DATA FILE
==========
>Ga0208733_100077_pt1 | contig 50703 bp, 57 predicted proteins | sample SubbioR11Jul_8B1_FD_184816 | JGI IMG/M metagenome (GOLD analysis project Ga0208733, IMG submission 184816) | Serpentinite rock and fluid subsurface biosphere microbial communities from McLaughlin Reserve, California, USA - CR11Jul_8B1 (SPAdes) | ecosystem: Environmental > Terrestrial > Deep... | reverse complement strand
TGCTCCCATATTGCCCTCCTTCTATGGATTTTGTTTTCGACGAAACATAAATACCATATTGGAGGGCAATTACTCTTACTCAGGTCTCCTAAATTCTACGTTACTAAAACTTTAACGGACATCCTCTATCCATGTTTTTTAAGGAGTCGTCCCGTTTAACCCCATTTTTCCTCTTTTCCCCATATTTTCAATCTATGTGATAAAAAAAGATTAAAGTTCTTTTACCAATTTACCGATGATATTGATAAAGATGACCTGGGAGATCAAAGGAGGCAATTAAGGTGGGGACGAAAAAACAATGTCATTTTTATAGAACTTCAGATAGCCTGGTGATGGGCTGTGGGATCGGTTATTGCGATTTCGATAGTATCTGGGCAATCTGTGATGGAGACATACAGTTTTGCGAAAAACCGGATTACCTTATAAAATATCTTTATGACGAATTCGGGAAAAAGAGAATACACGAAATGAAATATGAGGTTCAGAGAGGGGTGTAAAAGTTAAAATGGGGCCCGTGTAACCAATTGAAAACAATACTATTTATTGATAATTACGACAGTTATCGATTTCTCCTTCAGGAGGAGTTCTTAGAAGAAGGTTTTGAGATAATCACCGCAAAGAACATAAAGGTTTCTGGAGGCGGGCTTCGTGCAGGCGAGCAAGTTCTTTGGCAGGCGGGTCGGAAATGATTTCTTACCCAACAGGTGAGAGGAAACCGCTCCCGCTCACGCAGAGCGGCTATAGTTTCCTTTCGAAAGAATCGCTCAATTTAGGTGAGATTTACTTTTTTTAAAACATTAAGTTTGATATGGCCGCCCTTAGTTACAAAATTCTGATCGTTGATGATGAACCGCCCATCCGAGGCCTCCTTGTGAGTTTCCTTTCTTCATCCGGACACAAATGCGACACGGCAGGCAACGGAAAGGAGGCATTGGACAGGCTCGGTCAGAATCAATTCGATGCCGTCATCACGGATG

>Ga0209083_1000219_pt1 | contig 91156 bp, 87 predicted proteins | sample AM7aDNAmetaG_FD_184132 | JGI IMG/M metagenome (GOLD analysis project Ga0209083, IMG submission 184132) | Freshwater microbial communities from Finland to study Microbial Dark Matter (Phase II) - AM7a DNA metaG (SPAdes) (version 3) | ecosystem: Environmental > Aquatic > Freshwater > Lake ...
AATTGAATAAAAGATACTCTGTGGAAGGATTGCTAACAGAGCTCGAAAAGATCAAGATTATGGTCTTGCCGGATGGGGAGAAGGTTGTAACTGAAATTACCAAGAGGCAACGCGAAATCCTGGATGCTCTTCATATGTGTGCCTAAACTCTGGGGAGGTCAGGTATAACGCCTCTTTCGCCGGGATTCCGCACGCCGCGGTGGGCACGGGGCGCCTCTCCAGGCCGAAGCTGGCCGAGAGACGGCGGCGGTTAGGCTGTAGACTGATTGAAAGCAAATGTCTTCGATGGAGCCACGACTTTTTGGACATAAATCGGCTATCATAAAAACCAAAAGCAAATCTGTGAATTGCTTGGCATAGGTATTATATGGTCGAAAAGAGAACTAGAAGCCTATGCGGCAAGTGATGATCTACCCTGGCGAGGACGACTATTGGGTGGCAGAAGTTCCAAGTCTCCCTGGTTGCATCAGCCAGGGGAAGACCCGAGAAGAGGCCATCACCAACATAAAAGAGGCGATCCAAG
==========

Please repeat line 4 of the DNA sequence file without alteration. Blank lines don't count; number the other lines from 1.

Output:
AATTGAATAAAAGATACTCTGTGGAAGGATTGCTAACAGAGCTCGAAAAGATCAAGATTATGGTCTTGCCGGATGGGGAGAAGGTTGTAACTGAAATTACCAAGAGGCAACGCGAAATCCTGGATGCTCTTCATATGTGTGCCTAAACTCTGGGGAGGTCAGGTATAACGCCTCTTTCGCCGGGATTCCGCACGCCGCGGTGGGCACGGGGCGCCTCTCCAGGCCGAAGCTGGCCGAGAGACGGCGGCGGTTAGGCTGTAGACTGATTGAAAGCAAATGTCTTCGATGGAGCCACGACTTTTTGGACATAAATCGGCTATCATAAAAACCAAAAGCAAATCTGTGAATTGCTTGGCATAGGTATTATATGGTCGAAAAGAGAACTAGAAGCCTATGCGGCAAGTGATGATCTACCCTGGCGAGGACGACTATTGGGTGGCAGAAGTTCCAAGTCTCCCTGGTTGCATCAGCCAGGGGAAGACCCGAGAAGAGGCCATCACCAACATAAAAGAGGCGATCCAAG